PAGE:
California recently put into effect an updated sex education curriculum. Authored by Shirley Weber and proposed as legislative bill AB 329, the bill was signed into law this past fall.
The law, ironically titled the California Healthy Youth Act, was co-sponsored by a number of liberal organizations including Planned Parenthood, the eugenics movement disguised as women’s healthcare, as well as the ACLU.
In this Oct. 8, 2015, photo, Justin Balido, peer health coordinator and senior health educator with Health Connected, speaks to a ninth-grade Teen Talk High School class at Carlmont High School in Belmont, Calif. Sex education in some American high schools is evolving beyond pregnancy and disease prevention to include lessons aimed at curbing sexual assaults. (AP/Jeff Chiu)
The document contains just about what you would expect from a progressive manifesto. Here are a few items that will be taught to children and adolescents in grades 7-12:
“Information on the manner in which HIV and other sexually transmitted infections are and are not transmitted, including information on the relative risk of infection according to specific behaviors, including sexual activities.”
“Discussion about social views on HIV and AIDS, including addressing unfounded stereotypes and myths regarding HIV and AIDS and people living with HIV.”
“Information about the effectiveness and safety of all FDA-approved contraceptive methods in preventing pregnancy, including, but not limited to, emergency contraception. Instruction on pregnancy shall include an objective discussion of all legally available pregnancy outcomes, including, but not limited to, all of the following... Parenting, adoption, and abortion.”
Did you get all that? If you send your child to a public school in California, he or she will be taught about specific sexual behaviors and activities, the normalization of HIV and AIDS, condemnation of stereotypes regarding perverse sexual activities, contraceptive methods, abortifacient medications, and how to seek an abortion if contraception is forgotten or misused.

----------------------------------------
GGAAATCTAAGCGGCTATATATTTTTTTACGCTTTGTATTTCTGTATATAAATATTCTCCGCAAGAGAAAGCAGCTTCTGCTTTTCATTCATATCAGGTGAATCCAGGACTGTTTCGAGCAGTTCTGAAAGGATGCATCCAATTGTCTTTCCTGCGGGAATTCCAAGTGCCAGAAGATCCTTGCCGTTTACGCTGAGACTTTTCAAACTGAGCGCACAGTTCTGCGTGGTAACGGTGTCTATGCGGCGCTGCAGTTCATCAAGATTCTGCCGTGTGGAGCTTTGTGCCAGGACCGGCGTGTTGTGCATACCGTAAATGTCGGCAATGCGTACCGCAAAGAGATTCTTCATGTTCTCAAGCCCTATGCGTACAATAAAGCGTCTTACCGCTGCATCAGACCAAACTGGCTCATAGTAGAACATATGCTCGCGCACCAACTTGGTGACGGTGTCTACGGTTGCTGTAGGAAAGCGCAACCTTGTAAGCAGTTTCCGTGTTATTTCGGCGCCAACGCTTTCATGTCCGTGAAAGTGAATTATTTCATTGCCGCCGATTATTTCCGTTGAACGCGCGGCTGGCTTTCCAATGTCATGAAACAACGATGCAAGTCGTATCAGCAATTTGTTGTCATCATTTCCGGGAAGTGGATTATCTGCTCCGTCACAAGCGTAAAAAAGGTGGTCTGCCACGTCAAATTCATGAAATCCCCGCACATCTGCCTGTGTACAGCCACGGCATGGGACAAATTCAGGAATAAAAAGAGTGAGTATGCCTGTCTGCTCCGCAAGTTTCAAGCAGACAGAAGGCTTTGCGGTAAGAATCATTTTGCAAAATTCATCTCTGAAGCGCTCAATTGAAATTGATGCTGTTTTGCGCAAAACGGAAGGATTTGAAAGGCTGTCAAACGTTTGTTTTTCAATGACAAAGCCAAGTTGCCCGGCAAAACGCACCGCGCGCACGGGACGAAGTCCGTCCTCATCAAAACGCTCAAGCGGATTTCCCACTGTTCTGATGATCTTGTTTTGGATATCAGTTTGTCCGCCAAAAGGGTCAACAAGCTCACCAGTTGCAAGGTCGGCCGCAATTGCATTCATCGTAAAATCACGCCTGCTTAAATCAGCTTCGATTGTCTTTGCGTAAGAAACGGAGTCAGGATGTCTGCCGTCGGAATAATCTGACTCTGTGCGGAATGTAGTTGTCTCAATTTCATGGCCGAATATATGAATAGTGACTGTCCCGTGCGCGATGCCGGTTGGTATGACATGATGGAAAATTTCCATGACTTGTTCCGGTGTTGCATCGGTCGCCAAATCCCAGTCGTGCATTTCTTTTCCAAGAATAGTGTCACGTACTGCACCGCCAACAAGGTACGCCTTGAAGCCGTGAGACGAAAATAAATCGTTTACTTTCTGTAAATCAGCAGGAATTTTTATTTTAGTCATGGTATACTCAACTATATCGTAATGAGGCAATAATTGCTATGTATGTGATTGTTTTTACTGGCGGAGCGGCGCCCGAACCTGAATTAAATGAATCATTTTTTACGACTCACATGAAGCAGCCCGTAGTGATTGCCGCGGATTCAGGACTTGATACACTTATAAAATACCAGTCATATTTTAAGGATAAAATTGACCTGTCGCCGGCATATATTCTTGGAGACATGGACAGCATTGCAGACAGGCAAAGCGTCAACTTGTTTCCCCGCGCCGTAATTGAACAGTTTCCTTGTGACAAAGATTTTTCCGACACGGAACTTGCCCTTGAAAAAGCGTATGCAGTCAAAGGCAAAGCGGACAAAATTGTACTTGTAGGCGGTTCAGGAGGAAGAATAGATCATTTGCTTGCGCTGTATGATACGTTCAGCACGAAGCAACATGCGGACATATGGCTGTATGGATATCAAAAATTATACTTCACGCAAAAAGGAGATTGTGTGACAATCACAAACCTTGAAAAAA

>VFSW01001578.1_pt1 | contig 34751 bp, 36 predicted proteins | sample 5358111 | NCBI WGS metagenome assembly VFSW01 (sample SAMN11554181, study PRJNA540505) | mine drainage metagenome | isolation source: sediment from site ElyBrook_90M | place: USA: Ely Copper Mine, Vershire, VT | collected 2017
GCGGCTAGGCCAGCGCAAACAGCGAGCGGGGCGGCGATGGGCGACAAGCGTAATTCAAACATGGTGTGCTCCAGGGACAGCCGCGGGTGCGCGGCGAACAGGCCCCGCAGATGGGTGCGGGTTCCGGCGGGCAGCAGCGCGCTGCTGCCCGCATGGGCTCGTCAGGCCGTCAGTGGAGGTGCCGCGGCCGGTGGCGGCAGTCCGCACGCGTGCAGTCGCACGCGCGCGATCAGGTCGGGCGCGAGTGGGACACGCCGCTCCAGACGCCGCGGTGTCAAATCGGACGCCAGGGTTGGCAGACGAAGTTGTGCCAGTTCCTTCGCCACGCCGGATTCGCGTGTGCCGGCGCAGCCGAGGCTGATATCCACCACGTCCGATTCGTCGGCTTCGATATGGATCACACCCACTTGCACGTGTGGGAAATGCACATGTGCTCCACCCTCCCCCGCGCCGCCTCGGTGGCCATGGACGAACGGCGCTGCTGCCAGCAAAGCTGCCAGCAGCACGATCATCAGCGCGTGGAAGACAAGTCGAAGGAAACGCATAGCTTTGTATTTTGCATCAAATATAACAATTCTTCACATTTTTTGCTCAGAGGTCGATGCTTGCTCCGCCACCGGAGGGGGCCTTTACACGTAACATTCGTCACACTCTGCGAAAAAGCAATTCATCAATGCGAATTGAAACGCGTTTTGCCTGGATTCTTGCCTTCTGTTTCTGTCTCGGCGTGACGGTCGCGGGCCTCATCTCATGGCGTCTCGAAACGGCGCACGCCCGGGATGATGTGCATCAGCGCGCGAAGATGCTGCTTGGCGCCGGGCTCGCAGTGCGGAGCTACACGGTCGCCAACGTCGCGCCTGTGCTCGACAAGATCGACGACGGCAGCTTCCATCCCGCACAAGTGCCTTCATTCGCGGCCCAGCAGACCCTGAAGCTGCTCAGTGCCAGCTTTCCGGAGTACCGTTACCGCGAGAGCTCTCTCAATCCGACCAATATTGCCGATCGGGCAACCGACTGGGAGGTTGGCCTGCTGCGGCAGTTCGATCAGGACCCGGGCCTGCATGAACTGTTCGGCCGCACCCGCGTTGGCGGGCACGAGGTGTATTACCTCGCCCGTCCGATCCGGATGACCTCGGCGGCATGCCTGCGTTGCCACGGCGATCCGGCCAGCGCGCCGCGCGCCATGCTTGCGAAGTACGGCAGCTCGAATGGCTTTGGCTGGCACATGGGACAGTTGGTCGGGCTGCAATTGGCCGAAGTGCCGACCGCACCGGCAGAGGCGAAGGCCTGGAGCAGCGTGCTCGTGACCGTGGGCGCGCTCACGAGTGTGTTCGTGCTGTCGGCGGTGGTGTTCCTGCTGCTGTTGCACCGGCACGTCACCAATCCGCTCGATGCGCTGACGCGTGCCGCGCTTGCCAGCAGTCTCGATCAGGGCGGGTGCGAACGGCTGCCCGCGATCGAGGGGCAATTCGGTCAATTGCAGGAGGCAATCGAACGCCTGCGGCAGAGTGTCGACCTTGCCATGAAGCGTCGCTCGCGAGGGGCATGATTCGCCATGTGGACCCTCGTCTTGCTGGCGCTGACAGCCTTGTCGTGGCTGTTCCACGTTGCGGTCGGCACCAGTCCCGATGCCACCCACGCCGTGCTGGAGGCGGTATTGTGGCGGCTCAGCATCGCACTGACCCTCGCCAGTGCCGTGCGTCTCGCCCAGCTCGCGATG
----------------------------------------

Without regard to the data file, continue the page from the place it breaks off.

This demonstrates why sex education should not be taught in schools. It is sexual indoctrination at its finest.
I cannot fathom the mindset of a parent who has no problem with shipping a child off to a government-run institution where he or she will be brainwashed with sexual perversion. It appears I am in the minority here, however, as school-based sex education receives overwhelming support from parents across the country.
Call me old-fashioned, but my idea of education includes reading, writing, math, language, spelling, and science. It does not involve learning about liberal constructs such as gender fluidity and various sexual orientations. Whatever time is spent on this ideology-driven nonsense is time not spent on other, more appropriate educational items such as teaching adolescents to use reasoning skills. In addition, it is reprehensible to be taking taxpayer money to fund such agenda-driven filth. Sex education used to consist of biology only. If we can go back to that, fine. But otherwise, it’s not a good idea to propagandize secondary education.
Further, it’s clear that the updated educational material doesn’t contain as much factual information as it purports. At least one commentator has noticed some things that were left out of the curriculum.